This Article is From Dec 12, 2015

Delhi Schools May Shut From January 1-15 As City Tries 'Odd-Even' Plan

Private schools in Delhi have also announced a slew of measures to protect students from the toxic air quality in the national capital.

New Delhi: The Delhi government has said it is considering shutting schools in the city between 1st and 15th January.

The move comes amid deliberations over a proposal to allow cars with odd and even numbers on alternate days to curb dangerous levels of air pollution in Delhi.

Among the measures to augment alternate transport during the two weeks is a plan to rope in 6,000 private buses to ferry as public buses in the city.

Since about 2,000 of them will be school buses, a call has been made to close the schools during the period.

"We will only take decisions after consulting schools. We have 26 lakh children in Delhi schools, they are big stakeholders. There has been a proposal to shut schools between 1st to 15th January. We are considering it," Delhi education minister and deputy chief minister Manish Sisodia said.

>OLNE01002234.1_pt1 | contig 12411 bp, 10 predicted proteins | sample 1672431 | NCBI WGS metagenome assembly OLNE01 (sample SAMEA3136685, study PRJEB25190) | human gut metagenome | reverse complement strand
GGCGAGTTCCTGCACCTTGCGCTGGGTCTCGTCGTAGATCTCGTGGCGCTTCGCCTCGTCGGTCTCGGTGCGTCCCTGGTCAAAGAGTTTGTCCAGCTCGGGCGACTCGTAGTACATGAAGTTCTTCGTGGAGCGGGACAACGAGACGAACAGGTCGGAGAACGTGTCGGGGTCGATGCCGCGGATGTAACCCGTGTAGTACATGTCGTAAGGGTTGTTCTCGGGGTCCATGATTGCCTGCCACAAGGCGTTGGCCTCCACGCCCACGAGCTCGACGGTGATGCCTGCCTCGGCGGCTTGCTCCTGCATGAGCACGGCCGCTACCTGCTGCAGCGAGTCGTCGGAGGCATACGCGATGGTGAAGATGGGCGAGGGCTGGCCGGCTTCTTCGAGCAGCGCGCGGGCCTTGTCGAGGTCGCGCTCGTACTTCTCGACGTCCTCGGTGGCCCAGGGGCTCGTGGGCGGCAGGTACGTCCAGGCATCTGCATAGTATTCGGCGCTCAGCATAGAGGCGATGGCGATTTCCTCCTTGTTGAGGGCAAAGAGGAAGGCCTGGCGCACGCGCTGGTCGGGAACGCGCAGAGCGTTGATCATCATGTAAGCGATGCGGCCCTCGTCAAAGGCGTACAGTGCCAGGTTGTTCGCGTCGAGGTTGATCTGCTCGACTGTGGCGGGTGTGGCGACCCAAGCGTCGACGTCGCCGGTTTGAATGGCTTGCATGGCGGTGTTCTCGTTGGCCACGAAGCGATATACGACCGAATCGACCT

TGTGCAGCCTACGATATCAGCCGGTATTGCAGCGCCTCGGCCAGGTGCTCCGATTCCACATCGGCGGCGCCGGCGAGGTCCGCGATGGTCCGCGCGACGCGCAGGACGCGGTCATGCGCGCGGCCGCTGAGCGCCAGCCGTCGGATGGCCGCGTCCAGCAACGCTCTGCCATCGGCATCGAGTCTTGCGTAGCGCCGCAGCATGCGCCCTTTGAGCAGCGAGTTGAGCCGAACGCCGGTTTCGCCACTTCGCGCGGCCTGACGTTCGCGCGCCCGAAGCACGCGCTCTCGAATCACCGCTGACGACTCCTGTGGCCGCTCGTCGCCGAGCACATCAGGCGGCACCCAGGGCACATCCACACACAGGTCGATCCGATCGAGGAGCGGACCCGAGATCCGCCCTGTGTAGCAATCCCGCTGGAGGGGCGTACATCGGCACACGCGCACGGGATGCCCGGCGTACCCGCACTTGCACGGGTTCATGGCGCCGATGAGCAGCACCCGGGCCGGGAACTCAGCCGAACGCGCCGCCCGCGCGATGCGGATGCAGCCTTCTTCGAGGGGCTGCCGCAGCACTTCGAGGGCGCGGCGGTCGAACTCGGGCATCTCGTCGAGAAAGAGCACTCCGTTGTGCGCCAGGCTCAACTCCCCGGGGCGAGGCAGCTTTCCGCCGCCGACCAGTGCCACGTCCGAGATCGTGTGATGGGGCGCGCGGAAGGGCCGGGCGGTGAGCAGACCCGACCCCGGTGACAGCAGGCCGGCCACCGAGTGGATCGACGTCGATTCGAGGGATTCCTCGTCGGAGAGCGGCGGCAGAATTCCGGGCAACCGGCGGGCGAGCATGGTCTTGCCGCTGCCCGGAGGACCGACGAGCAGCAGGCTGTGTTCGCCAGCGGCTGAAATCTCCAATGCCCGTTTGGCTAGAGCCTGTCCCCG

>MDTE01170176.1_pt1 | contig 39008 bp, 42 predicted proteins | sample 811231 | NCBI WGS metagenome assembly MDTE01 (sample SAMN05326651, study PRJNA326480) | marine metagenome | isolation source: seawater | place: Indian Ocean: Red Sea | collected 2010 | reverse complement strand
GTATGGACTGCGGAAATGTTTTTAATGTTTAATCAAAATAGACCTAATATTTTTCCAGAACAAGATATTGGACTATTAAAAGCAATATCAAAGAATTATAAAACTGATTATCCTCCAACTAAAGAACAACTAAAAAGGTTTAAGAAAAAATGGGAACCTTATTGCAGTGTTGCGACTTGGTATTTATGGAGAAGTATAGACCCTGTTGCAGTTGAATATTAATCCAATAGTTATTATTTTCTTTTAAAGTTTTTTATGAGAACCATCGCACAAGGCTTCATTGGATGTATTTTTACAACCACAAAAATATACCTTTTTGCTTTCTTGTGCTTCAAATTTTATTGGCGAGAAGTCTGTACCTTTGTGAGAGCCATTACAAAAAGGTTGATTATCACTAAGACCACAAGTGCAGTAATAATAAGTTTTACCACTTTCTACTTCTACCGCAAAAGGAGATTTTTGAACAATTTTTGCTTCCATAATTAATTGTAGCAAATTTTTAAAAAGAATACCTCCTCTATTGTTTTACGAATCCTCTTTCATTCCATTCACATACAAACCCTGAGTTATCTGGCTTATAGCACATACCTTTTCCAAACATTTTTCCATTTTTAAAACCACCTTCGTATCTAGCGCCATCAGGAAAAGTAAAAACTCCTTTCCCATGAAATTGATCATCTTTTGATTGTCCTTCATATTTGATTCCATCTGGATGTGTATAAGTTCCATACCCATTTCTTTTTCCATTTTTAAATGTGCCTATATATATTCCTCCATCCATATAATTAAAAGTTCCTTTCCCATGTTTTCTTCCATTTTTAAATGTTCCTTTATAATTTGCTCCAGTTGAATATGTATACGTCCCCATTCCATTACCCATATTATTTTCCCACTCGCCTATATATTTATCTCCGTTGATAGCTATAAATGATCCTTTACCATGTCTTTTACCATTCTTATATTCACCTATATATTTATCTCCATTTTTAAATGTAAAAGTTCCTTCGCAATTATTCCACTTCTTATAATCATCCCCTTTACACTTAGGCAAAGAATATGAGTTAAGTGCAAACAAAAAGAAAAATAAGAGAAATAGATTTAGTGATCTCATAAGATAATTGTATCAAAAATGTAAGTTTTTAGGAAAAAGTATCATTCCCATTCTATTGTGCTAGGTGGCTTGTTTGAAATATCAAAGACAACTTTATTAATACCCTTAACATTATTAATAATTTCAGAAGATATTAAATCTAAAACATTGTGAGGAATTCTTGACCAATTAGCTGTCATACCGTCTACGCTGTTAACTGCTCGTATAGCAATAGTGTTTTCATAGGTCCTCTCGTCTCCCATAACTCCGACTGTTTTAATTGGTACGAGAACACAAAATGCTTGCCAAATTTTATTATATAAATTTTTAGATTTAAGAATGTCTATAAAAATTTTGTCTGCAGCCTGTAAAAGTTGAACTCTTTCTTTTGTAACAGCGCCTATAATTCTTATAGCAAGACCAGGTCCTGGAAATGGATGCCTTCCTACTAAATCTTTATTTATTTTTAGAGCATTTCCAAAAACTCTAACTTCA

Private schools in Delhi have also announced a slew of measures to protect students from the toxic air quality in the national capital.

Shriram School, Vasant Vihar, recently issued a circular, postponing their annual Sports Day, because of air pollution.

Vasant Valley School also cancelled a soccer tournament and the British School has advised children to stay indoors in the morning.

"We want the Delhi government to come up with measures for school children, since it's not about one school taking a step. All children should be safe. But if they do issue guidelines, schools should be taken on board during the decision-making process," says Shriram School Vasant Vihar Principal Pooja Thakur.

DPS RK Puram, located in one of the worst affected areas in the city, has also started sending out text messages to parents, warning them of the high pollution levels.

"We have stopped all outside activities in the morning for students. We want the government to issue guidelines as soon as possible, so that every school will know what to do," a school official said.